Octave Band Sound Level Meters6th mar 2017
What are Octave Band Sound Level Meters and do you really need one for measuring noise?
The simple answer to this is no, you do not have to have octave band filters in your sound level meter to measure noise accurately. In fact, octave bands have very little to do with how accurately a sound level meter works, but what they do is the split audible into smaller frequency bands, therefore allowing you to identify the frequency content of noise. So whilst this is no more accurate than a sound level meter without octave bands what they do is give you more information about the makeup of that noise, and that information is not normally required for standard noise measurements (whether that is noise at work or environmental noise).
Noise Measurements without Octave Band Filters
Most noise meters take measurements using an ‘A’ frequency weighting which aims to replicate the way the human ear responds to noise frequencies; that is it is less sensitive to noise at the lower and higher frequencies, and most sensitive about 2-4KHz (the frequency range of a typical babies cry coincidentally!). The resulting decibel readings are expressed as dB(A).
The graph below illustrates how sound level meters use this ‘A’ weighting filter to remove much of the lower (deep tones) and some of the higher frequency (high pitch) noises.
You can use sound level meters without octave band filters such as the Pulsar Nova Model 44 (Class 2) Noise at Work meter to measure occupational noise accurately without the additional expense of an octave band meter.
Noise measurements with Octave Band Filters
Sometimes for specific work, an acoustic consultant for example, wants to get more information about the frequency content of noise. They will use an Octave Band Sound Level Meter which uses filters to split the spectrum into about 10 frequency bands called Octave Bands because there is one octave between the bottom and top of each band.
The frequency bands usually consist of:
31.5Hz , 63Hz , 125Hz , 250Hz , 500Hz , 1kHz , 2kHz , 4kHz , 8kHz, 16kHz
The sound level meter will measure the noise in each of these octave bands, either all at the same time (known as Real-Time Octave Band Filters, or Parallel filters) or by switching to one band at a time (known as Serial Filters).
Why are Octave Band Filters used?
Understanding the individual frequency makeup of a noise source can give clues on sources of noise, direct what Hearing PPE is required as well as direct us to where we need to concentrate noise control efforts.
The advantage of real-time octave band filters to do this is that these measurements can be made automatically at the touch of a button so that none of the bands miss any of the noise during a specific measurement period; in reality this means that overall measurement times can be a lot shorter compared with using serial filters.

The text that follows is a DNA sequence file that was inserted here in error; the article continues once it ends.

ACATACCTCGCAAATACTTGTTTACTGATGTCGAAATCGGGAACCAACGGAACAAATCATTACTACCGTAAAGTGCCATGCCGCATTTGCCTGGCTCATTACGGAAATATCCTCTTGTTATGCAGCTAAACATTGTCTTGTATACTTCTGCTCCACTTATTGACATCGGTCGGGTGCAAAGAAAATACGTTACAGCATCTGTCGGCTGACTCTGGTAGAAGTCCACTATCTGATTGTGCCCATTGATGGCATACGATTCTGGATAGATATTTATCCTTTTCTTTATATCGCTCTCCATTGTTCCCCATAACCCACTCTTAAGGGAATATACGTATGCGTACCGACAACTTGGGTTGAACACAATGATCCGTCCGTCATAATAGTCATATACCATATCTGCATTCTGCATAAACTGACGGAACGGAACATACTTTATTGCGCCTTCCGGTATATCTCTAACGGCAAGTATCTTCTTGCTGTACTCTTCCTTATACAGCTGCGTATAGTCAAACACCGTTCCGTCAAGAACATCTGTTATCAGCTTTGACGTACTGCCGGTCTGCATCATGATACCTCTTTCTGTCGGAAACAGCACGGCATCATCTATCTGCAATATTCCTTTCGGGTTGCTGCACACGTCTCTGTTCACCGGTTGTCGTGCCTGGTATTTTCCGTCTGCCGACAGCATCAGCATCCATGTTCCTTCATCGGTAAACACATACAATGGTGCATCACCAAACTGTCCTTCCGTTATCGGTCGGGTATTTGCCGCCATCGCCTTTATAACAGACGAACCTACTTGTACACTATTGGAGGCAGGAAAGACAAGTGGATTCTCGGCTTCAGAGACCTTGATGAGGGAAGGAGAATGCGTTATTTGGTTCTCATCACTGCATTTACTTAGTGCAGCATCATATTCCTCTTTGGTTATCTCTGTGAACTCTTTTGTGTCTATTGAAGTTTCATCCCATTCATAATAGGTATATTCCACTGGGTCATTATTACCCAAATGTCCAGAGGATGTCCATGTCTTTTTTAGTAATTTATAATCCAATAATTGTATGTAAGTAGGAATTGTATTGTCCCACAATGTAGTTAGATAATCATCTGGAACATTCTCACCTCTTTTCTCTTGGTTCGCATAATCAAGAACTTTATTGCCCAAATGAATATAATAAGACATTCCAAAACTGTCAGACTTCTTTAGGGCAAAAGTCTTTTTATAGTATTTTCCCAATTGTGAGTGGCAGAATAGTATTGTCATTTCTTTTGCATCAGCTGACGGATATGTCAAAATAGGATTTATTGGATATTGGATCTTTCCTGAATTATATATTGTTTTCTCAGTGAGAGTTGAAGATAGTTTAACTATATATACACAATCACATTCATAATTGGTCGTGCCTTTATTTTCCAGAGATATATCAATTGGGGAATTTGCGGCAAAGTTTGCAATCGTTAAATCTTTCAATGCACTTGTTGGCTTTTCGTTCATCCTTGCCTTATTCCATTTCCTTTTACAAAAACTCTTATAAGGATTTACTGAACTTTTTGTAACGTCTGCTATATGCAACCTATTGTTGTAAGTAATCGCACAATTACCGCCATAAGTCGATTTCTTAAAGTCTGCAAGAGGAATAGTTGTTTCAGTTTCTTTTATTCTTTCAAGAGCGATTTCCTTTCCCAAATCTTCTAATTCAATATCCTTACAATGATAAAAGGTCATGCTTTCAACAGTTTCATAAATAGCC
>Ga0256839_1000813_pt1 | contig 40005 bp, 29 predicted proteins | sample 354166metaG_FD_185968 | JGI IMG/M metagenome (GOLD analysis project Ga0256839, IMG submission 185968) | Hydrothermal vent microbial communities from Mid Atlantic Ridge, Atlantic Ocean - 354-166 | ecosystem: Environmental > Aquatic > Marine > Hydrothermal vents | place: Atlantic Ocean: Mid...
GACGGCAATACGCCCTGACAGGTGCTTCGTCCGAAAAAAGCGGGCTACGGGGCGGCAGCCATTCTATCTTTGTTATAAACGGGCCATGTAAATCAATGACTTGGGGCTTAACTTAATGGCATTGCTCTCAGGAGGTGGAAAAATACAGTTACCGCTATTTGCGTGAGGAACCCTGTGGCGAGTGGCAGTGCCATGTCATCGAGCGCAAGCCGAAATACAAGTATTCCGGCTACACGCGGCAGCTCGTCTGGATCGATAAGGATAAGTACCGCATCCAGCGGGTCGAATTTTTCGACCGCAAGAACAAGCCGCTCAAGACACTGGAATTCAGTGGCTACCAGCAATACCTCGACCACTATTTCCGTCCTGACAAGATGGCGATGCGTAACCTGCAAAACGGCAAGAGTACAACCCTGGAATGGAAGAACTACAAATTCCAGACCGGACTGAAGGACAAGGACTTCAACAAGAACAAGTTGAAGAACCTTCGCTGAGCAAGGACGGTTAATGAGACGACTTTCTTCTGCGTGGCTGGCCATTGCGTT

The graph below shows a typical octave band spectrum. In this case you can clearly see that the 1kHz and 2kHz bands are showing much higher levels than the others. If you were trying to reduce the noise then efforts should be directed to reducing noise in these frequency bands, incidentally these frequency bands are where the human ear is most sensitive.
Hearing protection prescription
If you were trying to find the correct hearing PPE, then you would use this information together with the manufactures data on hearing protection to find out the correct level of attenuation for the type of noise you wanted to protect against.
Sound Level Meters like the Pulsar Nova Model 45 (Class 1) and Nova Model 46 (Class 2) use Octave Bands and will automatically calculate this for you and the Pulsar AnalyzerPlus Software has a wide range of commercially available hearing protection and tells you which PPE matches your needs.
Sound Level Meters with 1/3 Octave Band Filters
1/3 Octave Band Filters are very similar in nature to the 1/1 Octave Band filters described above. The key difference is that each of the 10 Octave Bands is split again into three, giving an even more detailed description of the frequency content of the noise.
This level of information is certainly not required for noise at work measurements, and although much information to the contrary, is rarely needed in reality in measuring environment noise.
The main areas where 1/3 octave bands become useful are in very specialised environmental assessments e.g. for wind farm environmental impact assessments, for building acoustics together with reverberation modules and for some machine and product testing applications.
Example 1/3 Octave Bands (Note: specific octave bands vary across different brands and sound meter products).